September 2011/Prepared Foods’ “On the National Menu” -- Bold and spicy? Mild and healthy? How Americans like their burgers often comes down to the simple matter of whether they are male or female.

Technomic asked consumers about their attitudes toward and consumption of burgers for the “2011 Burger Consumer Trend Report.” The survey found that men and women think very differently about burgers, revealing two major ways in which consumers’ burger preferences vary between the sexes. 

First, there is a clear gender divide between how consumers like their burgers cooked. A higher percentage of men than women favor cooking techniques that impart smoky flavors. Preferred methods include flame-broiling (30 vs. 24% of women) and charbroiling (22 vs. 16% of women). Leading burger chains can attest to that. From the beginning, Burger King’s claim to fame has been its signature Whopper prepared with flame-broiled beef. And, sister chains Hardee’s and Carl’s Jr. have long specialized in hearty charbroiled burgers. All three of these chains count young adult men among their core customer base.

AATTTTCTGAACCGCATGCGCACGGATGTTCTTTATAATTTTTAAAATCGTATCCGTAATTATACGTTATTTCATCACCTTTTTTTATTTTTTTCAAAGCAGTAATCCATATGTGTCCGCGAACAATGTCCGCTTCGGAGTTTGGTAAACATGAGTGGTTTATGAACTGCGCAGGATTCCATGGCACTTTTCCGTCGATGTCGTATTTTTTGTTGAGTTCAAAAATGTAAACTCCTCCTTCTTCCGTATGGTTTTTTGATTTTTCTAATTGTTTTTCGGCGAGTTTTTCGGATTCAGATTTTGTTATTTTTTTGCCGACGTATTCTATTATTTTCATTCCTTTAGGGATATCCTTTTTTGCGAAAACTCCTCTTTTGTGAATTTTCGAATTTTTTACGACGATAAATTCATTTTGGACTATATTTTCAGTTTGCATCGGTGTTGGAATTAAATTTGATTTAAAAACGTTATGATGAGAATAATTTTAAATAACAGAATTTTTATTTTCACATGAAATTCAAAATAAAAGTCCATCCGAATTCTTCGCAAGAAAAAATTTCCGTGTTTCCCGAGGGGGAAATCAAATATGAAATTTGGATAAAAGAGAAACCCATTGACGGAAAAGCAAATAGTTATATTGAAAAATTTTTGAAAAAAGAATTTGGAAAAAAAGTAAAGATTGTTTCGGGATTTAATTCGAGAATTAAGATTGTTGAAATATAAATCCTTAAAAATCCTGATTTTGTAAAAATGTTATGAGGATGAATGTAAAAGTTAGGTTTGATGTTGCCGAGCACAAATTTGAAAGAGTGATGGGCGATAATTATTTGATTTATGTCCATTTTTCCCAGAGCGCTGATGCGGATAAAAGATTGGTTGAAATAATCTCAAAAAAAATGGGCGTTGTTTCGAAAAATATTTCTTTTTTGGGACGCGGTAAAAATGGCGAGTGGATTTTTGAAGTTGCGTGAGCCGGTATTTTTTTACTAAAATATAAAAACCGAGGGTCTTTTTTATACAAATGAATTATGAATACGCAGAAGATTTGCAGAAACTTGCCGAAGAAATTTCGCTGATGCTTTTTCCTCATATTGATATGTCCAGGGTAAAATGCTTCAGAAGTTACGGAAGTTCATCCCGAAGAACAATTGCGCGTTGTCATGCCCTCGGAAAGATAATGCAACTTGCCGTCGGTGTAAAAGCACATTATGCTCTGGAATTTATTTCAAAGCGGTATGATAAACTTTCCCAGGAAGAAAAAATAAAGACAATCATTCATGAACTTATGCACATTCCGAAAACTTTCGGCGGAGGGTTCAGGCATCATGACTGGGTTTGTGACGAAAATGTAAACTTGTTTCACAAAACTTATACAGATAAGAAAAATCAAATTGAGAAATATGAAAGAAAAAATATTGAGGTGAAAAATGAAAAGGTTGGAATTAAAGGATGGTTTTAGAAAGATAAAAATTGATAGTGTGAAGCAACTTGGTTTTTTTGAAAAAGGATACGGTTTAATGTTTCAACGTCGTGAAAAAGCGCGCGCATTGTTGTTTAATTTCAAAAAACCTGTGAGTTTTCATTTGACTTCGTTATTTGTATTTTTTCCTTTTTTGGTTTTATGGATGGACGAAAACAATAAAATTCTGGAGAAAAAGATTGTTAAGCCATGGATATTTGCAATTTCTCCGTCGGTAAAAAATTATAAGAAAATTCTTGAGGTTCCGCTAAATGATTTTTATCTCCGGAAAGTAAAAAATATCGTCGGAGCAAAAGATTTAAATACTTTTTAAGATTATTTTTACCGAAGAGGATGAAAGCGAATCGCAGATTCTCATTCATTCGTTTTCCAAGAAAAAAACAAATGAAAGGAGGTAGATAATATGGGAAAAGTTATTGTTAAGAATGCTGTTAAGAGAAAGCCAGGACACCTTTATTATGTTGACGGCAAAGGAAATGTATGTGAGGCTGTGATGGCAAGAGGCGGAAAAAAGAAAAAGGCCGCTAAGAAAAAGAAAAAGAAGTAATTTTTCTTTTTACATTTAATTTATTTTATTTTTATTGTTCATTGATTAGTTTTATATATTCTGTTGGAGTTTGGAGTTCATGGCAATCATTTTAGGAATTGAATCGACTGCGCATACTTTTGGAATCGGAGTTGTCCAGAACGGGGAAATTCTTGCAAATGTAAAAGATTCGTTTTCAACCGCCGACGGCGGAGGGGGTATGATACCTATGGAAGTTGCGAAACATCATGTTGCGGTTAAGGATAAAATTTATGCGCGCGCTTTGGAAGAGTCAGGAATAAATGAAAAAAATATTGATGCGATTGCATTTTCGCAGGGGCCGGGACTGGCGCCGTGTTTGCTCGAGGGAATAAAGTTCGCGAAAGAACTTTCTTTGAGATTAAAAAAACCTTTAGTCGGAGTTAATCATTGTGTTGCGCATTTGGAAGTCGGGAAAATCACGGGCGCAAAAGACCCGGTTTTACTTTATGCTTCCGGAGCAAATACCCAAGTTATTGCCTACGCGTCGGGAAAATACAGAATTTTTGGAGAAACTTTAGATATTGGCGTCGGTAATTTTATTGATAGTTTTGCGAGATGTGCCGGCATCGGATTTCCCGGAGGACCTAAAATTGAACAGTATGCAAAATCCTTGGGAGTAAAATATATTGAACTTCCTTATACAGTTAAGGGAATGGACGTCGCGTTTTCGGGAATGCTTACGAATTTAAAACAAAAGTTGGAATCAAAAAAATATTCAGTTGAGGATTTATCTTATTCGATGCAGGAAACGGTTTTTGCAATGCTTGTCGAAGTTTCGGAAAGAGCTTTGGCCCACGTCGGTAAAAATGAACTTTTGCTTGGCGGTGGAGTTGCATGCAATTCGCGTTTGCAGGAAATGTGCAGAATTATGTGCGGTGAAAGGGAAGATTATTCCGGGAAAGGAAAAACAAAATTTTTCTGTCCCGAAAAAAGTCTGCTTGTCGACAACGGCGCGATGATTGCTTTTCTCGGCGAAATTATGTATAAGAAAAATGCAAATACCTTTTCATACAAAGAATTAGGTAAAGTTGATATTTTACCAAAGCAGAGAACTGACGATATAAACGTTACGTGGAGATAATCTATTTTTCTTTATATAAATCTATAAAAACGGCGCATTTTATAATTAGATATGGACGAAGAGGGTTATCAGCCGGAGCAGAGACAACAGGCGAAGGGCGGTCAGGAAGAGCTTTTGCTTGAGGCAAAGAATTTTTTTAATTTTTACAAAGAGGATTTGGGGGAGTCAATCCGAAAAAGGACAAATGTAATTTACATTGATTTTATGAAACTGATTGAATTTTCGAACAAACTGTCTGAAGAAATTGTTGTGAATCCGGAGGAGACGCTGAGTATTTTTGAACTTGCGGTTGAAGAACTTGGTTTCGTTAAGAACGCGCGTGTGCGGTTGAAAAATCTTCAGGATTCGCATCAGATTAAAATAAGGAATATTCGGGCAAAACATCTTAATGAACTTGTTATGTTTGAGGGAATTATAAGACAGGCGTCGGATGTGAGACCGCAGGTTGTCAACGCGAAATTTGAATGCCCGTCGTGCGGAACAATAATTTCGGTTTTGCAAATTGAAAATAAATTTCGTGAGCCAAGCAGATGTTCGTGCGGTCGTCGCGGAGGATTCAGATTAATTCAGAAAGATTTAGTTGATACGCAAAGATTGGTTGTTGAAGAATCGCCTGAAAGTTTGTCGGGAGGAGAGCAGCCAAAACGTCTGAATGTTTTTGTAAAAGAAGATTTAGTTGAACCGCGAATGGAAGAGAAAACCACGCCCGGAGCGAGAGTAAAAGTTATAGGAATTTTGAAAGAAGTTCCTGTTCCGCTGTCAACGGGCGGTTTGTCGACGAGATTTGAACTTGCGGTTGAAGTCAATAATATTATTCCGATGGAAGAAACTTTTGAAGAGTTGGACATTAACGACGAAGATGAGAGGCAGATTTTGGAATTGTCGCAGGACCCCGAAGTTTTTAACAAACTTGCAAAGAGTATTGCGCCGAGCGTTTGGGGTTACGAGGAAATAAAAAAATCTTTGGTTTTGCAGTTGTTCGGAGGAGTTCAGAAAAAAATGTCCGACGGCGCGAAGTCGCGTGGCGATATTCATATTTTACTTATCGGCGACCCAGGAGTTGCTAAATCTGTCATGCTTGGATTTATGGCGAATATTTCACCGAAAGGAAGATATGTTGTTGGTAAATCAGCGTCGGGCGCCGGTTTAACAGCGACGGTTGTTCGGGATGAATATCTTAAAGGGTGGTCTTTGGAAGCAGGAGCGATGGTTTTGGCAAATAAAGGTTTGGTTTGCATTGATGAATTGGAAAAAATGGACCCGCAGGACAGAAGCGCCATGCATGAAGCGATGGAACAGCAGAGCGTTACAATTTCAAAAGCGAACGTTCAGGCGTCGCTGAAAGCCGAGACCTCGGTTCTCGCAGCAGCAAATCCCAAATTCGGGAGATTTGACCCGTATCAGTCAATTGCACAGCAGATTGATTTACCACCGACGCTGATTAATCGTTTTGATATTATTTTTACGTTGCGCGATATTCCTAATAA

Meanwhile, women express a clear preference for cooking methods that impart more mild flavors, such as grilling, broiling or frying. They especially prefer grilled burgers (39%, compared to 32% of men), likely because grilling is strongly tied to health. Technomic has consistently found that women are--generally speaking--healthier eaters than men, and their dining-out purchases reflect that. Nonetheless, men and women do agree on one thing; the majority like their burgers grilled. More than a third of respondents (36% overall) prefer their burgers to be grilled, making it the most popular preparation method with both sexes.

The other major gender difference has to do with condiments and toppings. The accompanying chart, “Topping It Off (by Gender),” shows the majority of consumers prefer traditional burger toppings, such as lettuce, onions and pickles. However, beyond these standards, men and women vary in their preference for less conventional toppings. More men than women like bold condiments, such as barbecue sauce and steak sauce, as well as strong and spicy ingredients, such as jalapeños and chili. More women prefer milder sauces, such as mayonnaise and ketchup, and toppings like avocado and bell peppers, both of which are seen as lighter, better-for-you burger toppings.

The data has implications for any brand or business with ties to the burger category: to satisfy as many customers as possible, burger options need to include the traditional as well as the unconventional. Condiments should range from mild to bold. But, savvy developers will also take these lessons beyond burgers, to test preparation methods, flavor profiles and heat levels on their own product lines to appeal to their target audience. pf